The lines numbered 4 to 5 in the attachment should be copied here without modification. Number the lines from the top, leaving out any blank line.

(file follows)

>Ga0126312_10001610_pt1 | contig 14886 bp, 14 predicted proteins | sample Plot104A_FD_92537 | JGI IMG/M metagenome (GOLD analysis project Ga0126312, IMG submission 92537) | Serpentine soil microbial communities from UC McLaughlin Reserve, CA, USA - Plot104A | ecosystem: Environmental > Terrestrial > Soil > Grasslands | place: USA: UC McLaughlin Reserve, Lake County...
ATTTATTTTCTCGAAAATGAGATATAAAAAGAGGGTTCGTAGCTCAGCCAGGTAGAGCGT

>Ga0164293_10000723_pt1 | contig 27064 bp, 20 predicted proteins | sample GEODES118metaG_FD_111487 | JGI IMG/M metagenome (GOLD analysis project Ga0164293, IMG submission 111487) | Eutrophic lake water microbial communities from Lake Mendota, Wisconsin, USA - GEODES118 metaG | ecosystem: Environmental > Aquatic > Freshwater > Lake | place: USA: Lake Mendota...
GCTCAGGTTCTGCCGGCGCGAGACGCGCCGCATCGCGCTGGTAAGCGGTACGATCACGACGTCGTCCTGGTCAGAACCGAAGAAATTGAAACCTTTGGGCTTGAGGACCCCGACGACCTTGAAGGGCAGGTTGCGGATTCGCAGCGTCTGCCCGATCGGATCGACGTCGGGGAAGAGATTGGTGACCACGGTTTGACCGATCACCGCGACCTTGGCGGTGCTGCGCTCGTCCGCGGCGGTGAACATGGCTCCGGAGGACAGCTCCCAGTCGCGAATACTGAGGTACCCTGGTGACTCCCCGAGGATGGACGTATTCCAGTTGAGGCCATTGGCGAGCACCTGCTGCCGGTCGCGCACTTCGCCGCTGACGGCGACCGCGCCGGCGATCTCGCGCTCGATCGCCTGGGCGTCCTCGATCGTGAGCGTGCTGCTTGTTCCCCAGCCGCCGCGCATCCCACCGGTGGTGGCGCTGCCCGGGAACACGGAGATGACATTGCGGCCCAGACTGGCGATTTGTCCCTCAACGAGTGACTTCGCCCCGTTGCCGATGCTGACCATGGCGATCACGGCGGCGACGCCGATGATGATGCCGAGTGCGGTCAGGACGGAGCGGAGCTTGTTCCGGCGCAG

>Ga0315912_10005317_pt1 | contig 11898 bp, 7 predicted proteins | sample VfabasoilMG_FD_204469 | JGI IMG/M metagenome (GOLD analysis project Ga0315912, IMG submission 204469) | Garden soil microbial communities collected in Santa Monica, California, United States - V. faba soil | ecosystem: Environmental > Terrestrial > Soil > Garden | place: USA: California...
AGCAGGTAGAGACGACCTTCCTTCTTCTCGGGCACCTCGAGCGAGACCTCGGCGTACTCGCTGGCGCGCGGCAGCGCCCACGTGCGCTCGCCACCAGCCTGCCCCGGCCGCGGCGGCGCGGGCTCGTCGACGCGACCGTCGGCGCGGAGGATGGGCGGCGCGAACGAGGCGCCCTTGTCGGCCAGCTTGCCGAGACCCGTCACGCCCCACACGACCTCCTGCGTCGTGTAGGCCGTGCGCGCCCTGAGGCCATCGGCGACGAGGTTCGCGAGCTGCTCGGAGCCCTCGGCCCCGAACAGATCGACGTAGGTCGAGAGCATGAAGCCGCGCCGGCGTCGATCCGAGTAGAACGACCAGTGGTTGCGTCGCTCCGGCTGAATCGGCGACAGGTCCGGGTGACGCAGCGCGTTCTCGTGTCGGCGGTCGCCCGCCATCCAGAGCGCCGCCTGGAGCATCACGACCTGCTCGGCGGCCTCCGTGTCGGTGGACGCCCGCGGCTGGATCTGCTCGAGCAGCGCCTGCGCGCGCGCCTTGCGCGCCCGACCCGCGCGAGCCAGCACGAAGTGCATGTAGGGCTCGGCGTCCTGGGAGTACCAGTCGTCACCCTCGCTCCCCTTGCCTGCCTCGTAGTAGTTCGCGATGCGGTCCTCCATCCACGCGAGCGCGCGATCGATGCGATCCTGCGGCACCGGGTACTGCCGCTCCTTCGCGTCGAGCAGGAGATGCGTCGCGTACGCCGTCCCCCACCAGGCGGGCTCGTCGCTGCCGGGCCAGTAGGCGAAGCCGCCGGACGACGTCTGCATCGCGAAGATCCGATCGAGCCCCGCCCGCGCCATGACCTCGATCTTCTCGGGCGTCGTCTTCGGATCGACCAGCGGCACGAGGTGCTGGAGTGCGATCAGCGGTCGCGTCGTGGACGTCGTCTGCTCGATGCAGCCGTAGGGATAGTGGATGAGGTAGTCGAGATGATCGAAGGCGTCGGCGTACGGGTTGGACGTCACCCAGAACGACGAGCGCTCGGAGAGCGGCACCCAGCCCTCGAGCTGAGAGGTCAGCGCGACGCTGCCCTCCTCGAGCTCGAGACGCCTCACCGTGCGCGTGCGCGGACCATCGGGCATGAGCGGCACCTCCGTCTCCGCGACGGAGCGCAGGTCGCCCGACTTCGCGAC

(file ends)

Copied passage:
GCTCAGGTTCTGCCGGCGCGAGACGCGCCGCATCGCGCTGGTAAGCGGTACGATCACGACGTCGTCCTGGTCAGAACCGAAGAAATTGAAACCTTTGGGCTTGAGGACCCCGACGACCTTGAAGGGCAGGTTGCGGATTCGCAGCGTCTGCCCGATCGGATCGACGTCGGGGAAGAGATTGGTGACCACGGTTTGACCGATCACCGCGACCTTGGCGGTGCTGCGCTCGTCCGCGGCGGTGAACATGGCTCCGGAGGACAGCTCCCAGTCGCGAATACTGAGGTACCCTGGTGACTCCCCGAGGATGGACGTATTCCAGTTGAGGCCATTGGCGAGCACCTGCTGCCGGTCGCGCACTTCGCCGCTGACGGCGACCGCGCCGGCGATCTCGCGCTCGATCGCCTGGGCGTCCTCGATCGTGAGCGTGCTGCTTGTTCCCCAGCCGCCGCGCATCCCACCGGTGGTGGCGCTGCCCGGGAACACGGAGATGACATTGCGGCCCAGACTGGCGATTTGTCCCTCAACGAGTGACTTCGCCCCGTTGCCGATGCTGACCATGGCGATCACGGCGGCGACGCCGATGATGATGCCGAGTGCGGTCAGGACGGAGCGGAGCTTGTTCCGGCGCAG

>Ga0315912_10005317_pt1 | contig 11898 bp, 7 predicted proteins | sample VfabasoilMG_FD_204469 | JGI IMG/M metagenome (GOLD analysis project Ga0315912, IMG submission 204469) | Garden soil microbial communities collected in Santa Monica, California, United States - V. faba soil | ecosystem: Environmental > Terrestrial > Soil > Garden | place: USA: California...